As a Lumbee, Brittany Hunt is part of Duke’s Native American community.


When Dr. Brittany Hunt returned to Duke as a staff member earlier this year, it felt restorative.

Hunt, a 2012 Duke alumna and member of North Carolina’s Lumbee tribe, sometimes felt lonely as a Native American on campus as an undergrad. Now, as a postdoctoral associate working with Dr. Ryan Emanuel, Lumbee researcher, hydrologist, and faculty member at the Nicholas School of the Environment, she embodies part of why an inclusive culture is important at Duke.

“When you’re with someone who’s from the same identity group or the same city, you don’t have to give all those explanations,” Hunt said.

Across Duke University and the health system, there are 324 staff and faculty who identify as American Indian or Alaska Native, according to Duke Human Resources. For Native American faculty, staff and students at Duke, being able to see others who look like them and have similar experiences provides opportunities for comfort and building a sense of community.

“The performance reminds people that they are not alone,” said Shruti Desai, associate vice president of student affairs for campus life, who oversees cultural, racial and ethnic student groups at Duke. “It reminds us that this is a place that values ​​my identity and that there is someone watching over me. All of these things make a difference.

This idea of ​​representation is one that was on Hunt’s mind when she was at Duke as a member of Lumbee’s staff.Brittany Hunt is pictured here outside the house where she grew up in Lumberton, North Carolina.  Photo courtesy of Brittany Hunt.

Members of the Lumbee Tribe of North Carolina are primarily located in four southeastern North Carolina counties, with approximately 60,000 members concentrated in Scotland, Hoke, Cumberland, and Robeson counties. The largest tribe east of the Mississippi River takes its name from the Lumber River, called the Lumbee River by the tribe since 2010 as a reclamation of their ancestral lands, which wind through Robeson County.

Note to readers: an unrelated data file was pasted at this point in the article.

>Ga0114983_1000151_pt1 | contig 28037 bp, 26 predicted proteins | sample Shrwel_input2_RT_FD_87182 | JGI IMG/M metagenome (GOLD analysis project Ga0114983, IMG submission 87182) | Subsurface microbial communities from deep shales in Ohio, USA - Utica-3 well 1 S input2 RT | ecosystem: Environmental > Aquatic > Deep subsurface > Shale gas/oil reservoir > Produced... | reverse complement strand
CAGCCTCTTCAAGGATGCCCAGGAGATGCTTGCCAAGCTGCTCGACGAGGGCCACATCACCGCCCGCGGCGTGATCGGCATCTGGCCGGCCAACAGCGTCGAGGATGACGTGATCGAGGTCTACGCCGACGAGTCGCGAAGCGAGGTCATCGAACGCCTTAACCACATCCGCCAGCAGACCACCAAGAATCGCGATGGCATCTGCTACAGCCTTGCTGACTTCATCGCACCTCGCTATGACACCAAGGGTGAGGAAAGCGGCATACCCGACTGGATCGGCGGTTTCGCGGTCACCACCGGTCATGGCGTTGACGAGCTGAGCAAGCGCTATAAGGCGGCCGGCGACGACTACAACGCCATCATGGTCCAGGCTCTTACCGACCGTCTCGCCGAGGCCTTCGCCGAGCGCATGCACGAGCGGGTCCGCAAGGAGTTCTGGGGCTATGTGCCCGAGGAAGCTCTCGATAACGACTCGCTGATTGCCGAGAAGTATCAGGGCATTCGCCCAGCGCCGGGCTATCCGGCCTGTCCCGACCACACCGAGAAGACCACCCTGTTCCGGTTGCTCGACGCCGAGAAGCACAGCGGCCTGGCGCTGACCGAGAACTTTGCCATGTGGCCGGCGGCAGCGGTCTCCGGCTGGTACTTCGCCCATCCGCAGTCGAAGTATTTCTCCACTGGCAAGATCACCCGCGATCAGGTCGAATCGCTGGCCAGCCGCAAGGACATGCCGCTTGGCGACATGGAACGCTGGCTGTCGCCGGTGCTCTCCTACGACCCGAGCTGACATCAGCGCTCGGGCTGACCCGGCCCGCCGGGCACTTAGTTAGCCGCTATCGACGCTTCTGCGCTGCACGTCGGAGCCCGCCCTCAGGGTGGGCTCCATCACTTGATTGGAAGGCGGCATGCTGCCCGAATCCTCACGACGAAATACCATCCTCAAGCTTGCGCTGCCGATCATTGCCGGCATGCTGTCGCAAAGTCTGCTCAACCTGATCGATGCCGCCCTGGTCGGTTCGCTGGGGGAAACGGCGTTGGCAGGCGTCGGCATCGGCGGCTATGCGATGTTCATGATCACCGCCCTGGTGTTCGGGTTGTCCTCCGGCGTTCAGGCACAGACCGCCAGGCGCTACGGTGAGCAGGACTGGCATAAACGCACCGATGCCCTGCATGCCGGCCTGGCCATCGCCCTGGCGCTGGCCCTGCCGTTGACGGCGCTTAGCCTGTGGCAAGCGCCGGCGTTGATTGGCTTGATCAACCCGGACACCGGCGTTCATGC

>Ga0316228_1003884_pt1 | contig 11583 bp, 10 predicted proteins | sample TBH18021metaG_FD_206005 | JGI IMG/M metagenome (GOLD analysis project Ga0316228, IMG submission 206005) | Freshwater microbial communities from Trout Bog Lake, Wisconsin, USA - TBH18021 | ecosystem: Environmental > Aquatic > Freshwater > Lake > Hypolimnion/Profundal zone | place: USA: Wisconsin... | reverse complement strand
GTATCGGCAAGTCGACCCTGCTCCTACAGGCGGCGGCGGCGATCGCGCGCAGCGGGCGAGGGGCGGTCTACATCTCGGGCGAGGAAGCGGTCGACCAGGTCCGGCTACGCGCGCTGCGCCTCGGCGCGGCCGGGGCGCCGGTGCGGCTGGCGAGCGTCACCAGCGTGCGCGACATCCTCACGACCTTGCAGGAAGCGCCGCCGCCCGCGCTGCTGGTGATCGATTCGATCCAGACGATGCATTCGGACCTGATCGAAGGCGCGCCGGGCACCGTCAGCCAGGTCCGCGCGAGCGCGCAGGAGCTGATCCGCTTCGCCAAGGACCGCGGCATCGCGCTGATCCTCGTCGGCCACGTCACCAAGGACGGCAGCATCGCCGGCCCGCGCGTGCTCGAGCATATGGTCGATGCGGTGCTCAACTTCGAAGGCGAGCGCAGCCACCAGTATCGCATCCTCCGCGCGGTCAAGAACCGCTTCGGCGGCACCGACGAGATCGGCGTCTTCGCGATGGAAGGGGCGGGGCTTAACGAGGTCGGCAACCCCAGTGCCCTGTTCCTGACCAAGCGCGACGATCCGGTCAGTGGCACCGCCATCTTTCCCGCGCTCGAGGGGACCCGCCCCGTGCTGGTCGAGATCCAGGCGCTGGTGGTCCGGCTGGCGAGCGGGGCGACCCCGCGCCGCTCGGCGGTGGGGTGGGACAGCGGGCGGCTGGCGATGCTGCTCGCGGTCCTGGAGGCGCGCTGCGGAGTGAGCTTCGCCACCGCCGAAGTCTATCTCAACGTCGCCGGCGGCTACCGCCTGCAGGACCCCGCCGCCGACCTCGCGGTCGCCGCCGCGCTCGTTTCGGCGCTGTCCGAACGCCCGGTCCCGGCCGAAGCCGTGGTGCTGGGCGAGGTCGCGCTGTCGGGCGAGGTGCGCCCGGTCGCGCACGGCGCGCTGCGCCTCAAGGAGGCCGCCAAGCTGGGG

After growing up in Lumberton, the county seat of Robeson County, an area where 42% of residents identified as American Indian in the 2020 U.S. Census, Hunt came to Duke as a college student in 2008. She said she didn’t know any other Lumbees. community members on campus.

“I grew up surrounded by a lot of people in Lumbee, in my home, but also in church, school and in my community,” she said. “Then when I came here I went from one of many to one of one. It was a very strange experience when you come from an area where you are in the majority or almost majority; you don’t think what it would be like not to be that.

Hunt’s experience as a student at Duke helped her discover a passion for Lumbee history and advocacy for modern Indigenous peoples. She is now studying how Indigenous history is taught in schools and how this shapes understandings of modern Indigenous groups by Indigenous and non-Indigenous people.

This work overlaps with what faculty member Ryan Emanuel does as a hydrologist at the Nicholas School, studying, in part, how environmental decision makers make decisions on Native American lands. Hunt and Emanuel, who met at North Carolina State University, arrived at Duke at the same time in January 2022 and share that their identity informs their scholarship.

“I became a hydrologist because I was curious and interested in science,” Emanuel said. “But like many Lumbees, I was told at a young age that the point of an education was to be able to come back and help your people.”Duke faculty member Ryan Emanuel's homeland work is informed by his Lumbee identity.  Photo courtesy of the Nicholas School of the Environment.

The presence of Lumbee scholars and Lumbee students is one that matters. Within Duke’s Native American and Indigenous Peoples community, Hunt can serve as a mentor, resource, and friend to the Lumbee and Native American students with whom she regularly lunches on campus in settings she has described as ” an existence without explanation.

“I can be a piece of home for them,” Hunt said, “and they can be a piece of home away from home for me.”

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